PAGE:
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New data types with real encapsulation. Create smart constructors, private and immutable fields, sum types and many other fun things. Inspired by Alonzo Church.
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README.md

Calculus

Encapsulation. One of the basic principles of modern software development. We hide implementation details of the entity and expose to outer world just safe interface for this entity. That's great idea because of many reasons. Erlang and Elixir ecosystem supports this principle a lot: we have private functions and macros inside our modules, we have internal states inside our processes. But unfortunately there is one place where encapsulation is completely broken at the moment (Erlang/OTP 22, Elixir 1.9.1). This place is term of user defined data type, like record or structure.

This package introduces another way to define a new data type and safe interface for it. Inspired by Alonzo Church. Powered by Lambda Calculus.

Installation

The package can be installed by adding calculus to your list of dependencies in mix.exs:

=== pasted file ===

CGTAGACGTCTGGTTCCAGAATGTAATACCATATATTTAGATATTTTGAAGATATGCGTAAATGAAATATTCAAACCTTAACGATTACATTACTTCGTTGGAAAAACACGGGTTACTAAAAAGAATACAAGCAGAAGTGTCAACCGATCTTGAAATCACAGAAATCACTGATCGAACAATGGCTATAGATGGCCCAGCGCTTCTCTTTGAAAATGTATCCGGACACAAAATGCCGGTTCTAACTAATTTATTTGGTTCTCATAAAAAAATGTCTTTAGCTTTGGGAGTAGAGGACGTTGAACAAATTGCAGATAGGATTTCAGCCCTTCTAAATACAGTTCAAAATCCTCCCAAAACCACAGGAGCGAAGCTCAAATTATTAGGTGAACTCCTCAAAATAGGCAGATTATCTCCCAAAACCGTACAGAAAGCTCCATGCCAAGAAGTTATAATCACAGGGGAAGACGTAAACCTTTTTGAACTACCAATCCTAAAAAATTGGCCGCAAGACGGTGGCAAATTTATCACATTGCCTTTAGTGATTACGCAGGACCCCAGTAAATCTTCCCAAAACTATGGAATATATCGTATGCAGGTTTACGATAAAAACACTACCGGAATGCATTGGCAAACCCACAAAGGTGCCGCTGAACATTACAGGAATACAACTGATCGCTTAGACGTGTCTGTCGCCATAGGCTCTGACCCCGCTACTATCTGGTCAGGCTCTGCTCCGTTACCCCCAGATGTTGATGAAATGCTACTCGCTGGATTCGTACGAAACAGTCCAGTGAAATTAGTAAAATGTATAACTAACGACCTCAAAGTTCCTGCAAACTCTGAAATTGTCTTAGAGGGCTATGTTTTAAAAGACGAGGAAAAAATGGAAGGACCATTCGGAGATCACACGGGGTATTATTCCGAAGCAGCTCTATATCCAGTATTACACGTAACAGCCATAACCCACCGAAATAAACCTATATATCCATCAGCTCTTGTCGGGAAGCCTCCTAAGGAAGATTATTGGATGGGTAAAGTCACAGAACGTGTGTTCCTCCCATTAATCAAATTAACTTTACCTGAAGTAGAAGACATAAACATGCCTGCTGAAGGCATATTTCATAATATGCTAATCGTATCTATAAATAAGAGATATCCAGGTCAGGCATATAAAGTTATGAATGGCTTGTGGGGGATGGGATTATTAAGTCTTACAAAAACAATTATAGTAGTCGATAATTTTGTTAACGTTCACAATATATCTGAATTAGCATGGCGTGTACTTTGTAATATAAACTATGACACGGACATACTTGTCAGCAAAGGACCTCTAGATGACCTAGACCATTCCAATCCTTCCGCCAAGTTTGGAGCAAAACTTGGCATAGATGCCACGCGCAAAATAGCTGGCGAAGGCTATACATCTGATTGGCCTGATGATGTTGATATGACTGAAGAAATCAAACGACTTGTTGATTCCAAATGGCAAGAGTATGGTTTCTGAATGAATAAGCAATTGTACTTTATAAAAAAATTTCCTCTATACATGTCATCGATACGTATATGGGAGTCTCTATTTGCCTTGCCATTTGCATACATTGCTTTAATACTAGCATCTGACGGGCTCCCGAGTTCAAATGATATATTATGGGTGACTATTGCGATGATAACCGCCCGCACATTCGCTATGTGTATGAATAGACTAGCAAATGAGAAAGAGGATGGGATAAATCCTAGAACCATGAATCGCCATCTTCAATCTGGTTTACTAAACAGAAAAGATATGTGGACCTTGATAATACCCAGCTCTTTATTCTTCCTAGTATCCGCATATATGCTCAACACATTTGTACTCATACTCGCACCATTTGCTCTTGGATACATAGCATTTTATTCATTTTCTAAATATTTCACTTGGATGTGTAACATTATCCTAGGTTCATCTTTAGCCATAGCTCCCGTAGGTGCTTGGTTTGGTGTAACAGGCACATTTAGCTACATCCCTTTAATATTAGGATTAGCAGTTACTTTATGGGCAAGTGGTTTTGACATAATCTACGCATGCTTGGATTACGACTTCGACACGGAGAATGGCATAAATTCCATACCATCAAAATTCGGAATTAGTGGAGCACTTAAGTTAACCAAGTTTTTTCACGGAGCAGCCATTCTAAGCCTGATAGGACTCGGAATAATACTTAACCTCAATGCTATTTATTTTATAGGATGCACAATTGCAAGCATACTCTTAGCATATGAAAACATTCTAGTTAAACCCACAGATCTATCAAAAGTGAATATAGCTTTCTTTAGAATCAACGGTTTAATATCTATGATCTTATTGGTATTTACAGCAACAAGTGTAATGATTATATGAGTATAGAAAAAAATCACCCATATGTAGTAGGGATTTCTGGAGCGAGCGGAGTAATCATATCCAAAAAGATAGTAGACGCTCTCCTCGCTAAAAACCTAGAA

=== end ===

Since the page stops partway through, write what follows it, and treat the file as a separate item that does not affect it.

def deps do
  [
    {:calculus, "~> 0.1.0"}
  ]
end

Readme!

This pretty long readme contains detailed information about the problem which is the cause of this library, also description of idea which is foundation of this library and step-by-step example. I strongly recommend to read it, but if you are sure that you don't need these details and you can figure out everything from concrete examples, you can find them here:

  • Simple Stack data type example (smart constructor, push and pop methods)
  • OOP-like User data type example (smart constructor, setters, getters, methods)

Problem

First of all, let's figure out what's wrong with Elixir structs. For instance let's consider URI data type which is part of standard library (Elixir 1.9.1).

First statement:

  • default constructor %URI{} of data type URI is always public